Written by Luan Lawrenson-Woods
Alongside self-checks, routine screening is another way that breast cancer can be detected early The age you start routine screening and what type of scans or imaging you have will depend upon your individual circumstances and risk profile.
Dr Sam Sood (FRACS) is a Specialist Breast Oncoplastic and General Surgeon and explains that routine screening is “when a woman has a mammogram just to get herself ‘screened’ for signs of cancer, but she has no symptoms such as a lump, pain, dimple or nipple discharge” (note: symptoms are not limited to what’s listed here – see our ‘Self Check’ article for more information). If you have previously been diagnosed with breast cancer, your post-treatment scans are known as ‘surveillance’ scans.
Women over 40 can have a free mammogram every two years at BreastScreen (the national breast cancer screening initiative) without a referral, although they won’t be invited to have one by BreastScreen until they are 50. However, Dr Sam says, “The protocol is to have a mammogram every two years from the age of 50, but we recommend women from the age of 40 can do it every two years”.
Routine screening at BreastScreen is usually with a 2D digital mammogram that uses low doses of x-rays to create an image of the breast that enables them to ‘screen’ patients for signs of cancer that are too small to be felt during a physical examination. This is done by a radiographer, an allied health professional who is trained to take medical images like mammograms. The images are read and reviewed by two independent radiologists. A radiologist is a specialist medical doctor who is trained to interpret scans like mammograms. At BreastScreen, both radiologists must agree that everything looks normal before a patient is given the ‘all clear’ – “it's quite a stringent process and the radiologists are heavily audited”, explains Dr Sam.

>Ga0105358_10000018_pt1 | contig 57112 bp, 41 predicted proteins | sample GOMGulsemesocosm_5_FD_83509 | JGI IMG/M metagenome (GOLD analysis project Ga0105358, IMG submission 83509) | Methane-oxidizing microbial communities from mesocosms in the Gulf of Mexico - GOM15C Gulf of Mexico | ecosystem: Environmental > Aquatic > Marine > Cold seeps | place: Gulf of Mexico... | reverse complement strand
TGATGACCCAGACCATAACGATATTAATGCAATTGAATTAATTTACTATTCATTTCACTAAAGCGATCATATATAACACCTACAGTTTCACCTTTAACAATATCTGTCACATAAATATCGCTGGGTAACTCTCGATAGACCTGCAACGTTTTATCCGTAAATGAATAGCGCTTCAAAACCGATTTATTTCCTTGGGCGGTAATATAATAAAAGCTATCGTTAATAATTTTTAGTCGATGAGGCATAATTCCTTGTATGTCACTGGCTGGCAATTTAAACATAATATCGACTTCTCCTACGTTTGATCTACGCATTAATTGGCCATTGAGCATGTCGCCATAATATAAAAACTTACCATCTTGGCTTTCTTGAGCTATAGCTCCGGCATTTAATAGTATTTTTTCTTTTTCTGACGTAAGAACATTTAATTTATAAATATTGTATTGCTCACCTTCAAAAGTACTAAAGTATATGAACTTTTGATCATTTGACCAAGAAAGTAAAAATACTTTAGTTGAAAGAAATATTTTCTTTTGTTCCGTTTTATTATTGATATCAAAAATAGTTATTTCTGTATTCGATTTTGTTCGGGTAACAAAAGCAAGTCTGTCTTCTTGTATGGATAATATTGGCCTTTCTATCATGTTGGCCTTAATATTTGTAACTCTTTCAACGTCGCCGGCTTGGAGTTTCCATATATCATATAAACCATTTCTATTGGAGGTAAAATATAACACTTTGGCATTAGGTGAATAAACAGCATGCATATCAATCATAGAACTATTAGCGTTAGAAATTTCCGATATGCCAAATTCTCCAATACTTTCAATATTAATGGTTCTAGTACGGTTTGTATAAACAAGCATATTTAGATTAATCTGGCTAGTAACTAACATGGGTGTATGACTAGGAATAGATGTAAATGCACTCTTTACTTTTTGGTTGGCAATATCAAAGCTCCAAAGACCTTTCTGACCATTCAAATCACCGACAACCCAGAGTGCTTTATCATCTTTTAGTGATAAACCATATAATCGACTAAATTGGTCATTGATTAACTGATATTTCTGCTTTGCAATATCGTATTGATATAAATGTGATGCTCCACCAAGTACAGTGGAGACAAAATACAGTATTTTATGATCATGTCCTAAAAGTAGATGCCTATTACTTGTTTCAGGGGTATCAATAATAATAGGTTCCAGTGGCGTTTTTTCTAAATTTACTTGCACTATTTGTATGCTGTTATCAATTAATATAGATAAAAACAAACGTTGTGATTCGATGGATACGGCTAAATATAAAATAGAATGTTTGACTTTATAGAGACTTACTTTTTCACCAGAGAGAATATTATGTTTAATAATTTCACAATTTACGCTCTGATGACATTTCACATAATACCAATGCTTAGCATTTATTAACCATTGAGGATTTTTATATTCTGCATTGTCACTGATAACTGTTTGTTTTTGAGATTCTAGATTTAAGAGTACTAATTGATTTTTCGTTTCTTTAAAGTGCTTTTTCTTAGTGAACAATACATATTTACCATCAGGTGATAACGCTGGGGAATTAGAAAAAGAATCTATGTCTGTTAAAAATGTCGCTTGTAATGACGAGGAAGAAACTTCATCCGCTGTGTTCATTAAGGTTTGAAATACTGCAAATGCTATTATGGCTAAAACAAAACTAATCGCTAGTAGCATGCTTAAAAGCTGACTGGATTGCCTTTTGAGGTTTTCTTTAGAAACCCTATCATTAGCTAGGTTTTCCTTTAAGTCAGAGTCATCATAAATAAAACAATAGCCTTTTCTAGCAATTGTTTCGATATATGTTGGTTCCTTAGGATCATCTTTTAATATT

If you have your routine screening at a private imaging centre, they may use tomosynthesis mammography, which takes x-rays from different angles that give a more detailed 3D image. While 3D mammograms are not necessarily part of the standard routine screening at BreastScreen, if something shows up on your routine screening that needs further investigation, you may have a 3D mammogram as part of a follow-up assessment or diagnostic imaging.
When to start routine screening if you are high risk
The age that you start routine screening, and the frequency of your mammograms, depends upon your personal circumstances. It is therefore important to be breast aware and know your family health history.
Dr Sam recommends annual mammograms for women over 40 who:
- Have very dense breasts;
- Have a first degree relative with breast cancer;
- Have previously had radiotherapy that could increase their risk;
- Carry a genetic variant that increases the risk of breast cancer;
- Is of Ashkenazi Jewish heritage;
- And anyone who does not have a known genetic variant but has a strong family history of breast cancer (2 or 3 people in their wider family).
These are some of the reasons that an annual mammogram may be recommended. Dr Sam advises that you have a breast assessment with your GP or specialist to agree a routine screening protocol that is personalised to your individual circumstances, family history and hereditary or genetic risk.